Spoon-billed Sandpipers roam freely
Small groups of globally endangered Spoon-billed Sandpiper arrived on the mudflats of Badar Mokam in Teknaf and Belekerdia of Sonadia Island at least three years ago. Anyone with binoculars can sight these rare birds still feeding and roosting at the edge of water.
A team of observers has seen the birds recently during a survey in Cox's Bazar. The birds along with other migratory shorebirds, gulls and terns apparently have made these places their winter home.
Several species of rare sea turtles come to the very same places to lay eggs.
Spoon-billed Sandpiper is a sparrow-size bird with a strange spoon shaped bill. In summer it breeds at Chukotka in Russia, and in winter it lives in the coastal regions of Bangladesh, Myanmar, Thailand, China, Korea and Japan. Its global populations have plummeted to mere 200-250 for reasons yet unknown.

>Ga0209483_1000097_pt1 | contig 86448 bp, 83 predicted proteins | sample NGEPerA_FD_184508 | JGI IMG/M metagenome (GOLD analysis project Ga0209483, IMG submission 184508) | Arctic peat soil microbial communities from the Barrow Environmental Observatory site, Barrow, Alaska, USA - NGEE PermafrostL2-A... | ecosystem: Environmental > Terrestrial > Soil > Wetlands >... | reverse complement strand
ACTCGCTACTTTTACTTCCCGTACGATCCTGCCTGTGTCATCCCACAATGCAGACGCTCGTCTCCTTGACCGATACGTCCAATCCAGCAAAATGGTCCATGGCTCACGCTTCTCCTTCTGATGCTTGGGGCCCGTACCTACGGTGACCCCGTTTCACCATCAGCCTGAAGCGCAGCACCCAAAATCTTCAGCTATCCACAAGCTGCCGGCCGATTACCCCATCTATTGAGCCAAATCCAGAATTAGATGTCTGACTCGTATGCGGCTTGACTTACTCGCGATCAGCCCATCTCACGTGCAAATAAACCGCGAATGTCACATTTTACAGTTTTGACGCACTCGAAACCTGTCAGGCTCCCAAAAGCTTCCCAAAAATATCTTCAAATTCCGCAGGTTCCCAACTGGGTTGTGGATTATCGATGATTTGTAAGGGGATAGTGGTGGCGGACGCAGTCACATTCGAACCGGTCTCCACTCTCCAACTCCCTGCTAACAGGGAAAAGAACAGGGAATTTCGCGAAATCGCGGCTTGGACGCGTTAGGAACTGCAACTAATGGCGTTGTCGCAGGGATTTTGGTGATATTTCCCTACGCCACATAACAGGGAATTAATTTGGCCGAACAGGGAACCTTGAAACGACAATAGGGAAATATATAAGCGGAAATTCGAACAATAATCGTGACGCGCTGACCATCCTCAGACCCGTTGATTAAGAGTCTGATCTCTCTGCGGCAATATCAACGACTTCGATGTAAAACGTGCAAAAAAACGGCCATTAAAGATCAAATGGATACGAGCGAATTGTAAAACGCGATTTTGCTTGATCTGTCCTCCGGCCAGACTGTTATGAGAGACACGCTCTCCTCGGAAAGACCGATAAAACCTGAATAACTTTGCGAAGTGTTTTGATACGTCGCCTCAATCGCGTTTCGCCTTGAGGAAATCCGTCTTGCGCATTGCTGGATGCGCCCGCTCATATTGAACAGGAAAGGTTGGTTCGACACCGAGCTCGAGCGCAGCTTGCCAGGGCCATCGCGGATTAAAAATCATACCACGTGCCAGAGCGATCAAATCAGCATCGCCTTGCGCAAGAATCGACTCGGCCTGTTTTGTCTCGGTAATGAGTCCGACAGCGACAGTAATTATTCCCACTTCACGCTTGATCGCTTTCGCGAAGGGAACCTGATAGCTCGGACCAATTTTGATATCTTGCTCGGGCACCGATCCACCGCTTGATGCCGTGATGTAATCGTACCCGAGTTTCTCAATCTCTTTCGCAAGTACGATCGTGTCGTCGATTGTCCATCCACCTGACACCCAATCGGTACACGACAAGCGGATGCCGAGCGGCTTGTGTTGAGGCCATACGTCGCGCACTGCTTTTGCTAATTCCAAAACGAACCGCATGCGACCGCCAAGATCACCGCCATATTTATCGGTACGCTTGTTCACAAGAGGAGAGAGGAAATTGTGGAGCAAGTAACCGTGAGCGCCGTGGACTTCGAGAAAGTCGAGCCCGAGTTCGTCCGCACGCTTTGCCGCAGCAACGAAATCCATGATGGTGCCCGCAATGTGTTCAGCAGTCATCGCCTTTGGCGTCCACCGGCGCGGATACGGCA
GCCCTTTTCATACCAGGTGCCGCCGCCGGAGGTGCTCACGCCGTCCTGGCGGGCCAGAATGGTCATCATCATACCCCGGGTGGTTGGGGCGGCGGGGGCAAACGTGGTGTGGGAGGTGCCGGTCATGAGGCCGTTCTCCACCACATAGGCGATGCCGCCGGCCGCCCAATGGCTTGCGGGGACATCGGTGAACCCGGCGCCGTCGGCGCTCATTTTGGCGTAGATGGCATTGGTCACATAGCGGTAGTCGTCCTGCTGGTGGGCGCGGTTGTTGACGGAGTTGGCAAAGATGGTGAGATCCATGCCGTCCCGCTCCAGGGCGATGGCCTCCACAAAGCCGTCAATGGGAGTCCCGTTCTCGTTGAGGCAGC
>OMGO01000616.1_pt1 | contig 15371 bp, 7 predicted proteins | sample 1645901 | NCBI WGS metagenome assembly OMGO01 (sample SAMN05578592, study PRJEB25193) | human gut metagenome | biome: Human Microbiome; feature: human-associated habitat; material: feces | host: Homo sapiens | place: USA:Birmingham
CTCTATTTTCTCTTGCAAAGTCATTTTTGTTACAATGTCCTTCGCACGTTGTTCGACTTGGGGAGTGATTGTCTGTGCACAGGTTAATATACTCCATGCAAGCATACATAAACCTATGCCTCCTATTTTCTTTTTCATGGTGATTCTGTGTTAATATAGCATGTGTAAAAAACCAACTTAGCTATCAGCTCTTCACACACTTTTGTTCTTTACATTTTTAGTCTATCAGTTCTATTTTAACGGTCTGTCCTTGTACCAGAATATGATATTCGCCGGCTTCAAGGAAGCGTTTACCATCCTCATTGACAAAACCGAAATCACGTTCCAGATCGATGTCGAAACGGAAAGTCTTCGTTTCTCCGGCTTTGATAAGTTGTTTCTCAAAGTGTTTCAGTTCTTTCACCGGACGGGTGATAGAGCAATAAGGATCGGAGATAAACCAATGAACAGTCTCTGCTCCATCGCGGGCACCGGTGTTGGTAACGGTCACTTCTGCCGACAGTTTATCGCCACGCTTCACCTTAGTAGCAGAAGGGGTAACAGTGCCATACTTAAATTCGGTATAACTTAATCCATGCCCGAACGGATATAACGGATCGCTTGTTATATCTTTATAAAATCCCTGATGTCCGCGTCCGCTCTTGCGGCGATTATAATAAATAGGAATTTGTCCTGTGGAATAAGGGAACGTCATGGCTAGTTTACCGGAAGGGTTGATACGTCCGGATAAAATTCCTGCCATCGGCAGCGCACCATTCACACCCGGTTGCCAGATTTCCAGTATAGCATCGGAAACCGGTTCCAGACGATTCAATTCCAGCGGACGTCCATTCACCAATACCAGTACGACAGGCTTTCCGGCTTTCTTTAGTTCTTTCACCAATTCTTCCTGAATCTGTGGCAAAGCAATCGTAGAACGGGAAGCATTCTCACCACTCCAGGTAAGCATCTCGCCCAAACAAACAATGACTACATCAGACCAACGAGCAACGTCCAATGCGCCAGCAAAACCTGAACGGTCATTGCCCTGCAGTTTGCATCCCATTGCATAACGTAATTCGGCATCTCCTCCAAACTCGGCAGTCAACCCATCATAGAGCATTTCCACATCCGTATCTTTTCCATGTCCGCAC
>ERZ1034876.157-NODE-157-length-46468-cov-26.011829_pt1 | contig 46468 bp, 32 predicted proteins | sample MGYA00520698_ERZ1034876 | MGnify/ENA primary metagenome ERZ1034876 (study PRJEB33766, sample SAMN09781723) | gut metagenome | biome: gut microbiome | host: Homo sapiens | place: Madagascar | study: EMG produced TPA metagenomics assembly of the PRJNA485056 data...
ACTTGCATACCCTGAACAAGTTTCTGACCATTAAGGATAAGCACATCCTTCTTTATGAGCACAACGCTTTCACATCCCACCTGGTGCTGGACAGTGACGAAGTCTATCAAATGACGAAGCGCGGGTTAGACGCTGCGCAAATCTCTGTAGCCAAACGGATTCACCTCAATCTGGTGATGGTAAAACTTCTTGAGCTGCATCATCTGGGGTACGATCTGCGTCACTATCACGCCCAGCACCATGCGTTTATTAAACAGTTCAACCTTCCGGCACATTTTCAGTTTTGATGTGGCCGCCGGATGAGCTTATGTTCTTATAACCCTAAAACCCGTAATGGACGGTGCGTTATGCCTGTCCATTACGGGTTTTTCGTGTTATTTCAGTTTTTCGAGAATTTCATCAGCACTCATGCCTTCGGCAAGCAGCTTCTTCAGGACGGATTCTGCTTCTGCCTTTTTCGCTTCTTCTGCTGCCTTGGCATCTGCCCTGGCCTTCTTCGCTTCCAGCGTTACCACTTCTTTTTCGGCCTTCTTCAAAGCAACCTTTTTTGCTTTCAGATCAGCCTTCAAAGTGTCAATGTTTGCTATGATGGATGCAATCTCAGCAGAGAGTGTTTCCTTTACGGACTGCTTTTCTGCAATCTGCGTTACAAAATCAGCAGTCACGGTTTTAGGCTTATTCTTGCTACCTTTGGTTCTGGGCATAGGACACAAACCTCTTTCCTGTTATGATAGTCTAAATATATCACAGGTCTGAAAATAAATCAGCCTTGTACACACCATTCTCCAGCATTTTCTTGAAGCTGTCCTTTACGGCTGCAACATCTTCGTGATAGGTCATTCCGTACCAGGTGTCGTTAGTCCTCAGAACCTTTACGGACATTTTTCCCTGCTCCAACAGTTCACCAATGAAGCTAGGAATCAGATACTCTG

An international team of observers studied these birds at the coast of Bangladesh in 2006 and in Thailand and Myanmar in subsequent years. Their two largest winter population has been seen at the coast of Noakhali, Chittagong and Cox's Bazaar, and in Myanmar next to Bangladesh border.
Little, however, has been done to conserve the places the endangered bird and turtles need in Bangladesh for survival.
With a newly built jetty, Badar Mokam has become a landing station of cattle from Myanmar. The dead cow thrown in water regularly land on the mudflat where Spoon-billed Sandpipers live. Packs of stray dogs fattening on dead meat now perpetually live there to scare the birds and threaten the turtles.
Bird habitat in Belekerdia, although undisturbed as yet, faces the threat of wholesale destruction if Sonadia is chosen as the site of country's deep-sea port.
Bangladesh has declared the coasts of Teknaf and Sonadia ecologically critical areas. The Ministry of Environment and Forest runs the Coastal and Wetlands Bio-diversity Management Project ostensibly to conserve these areas.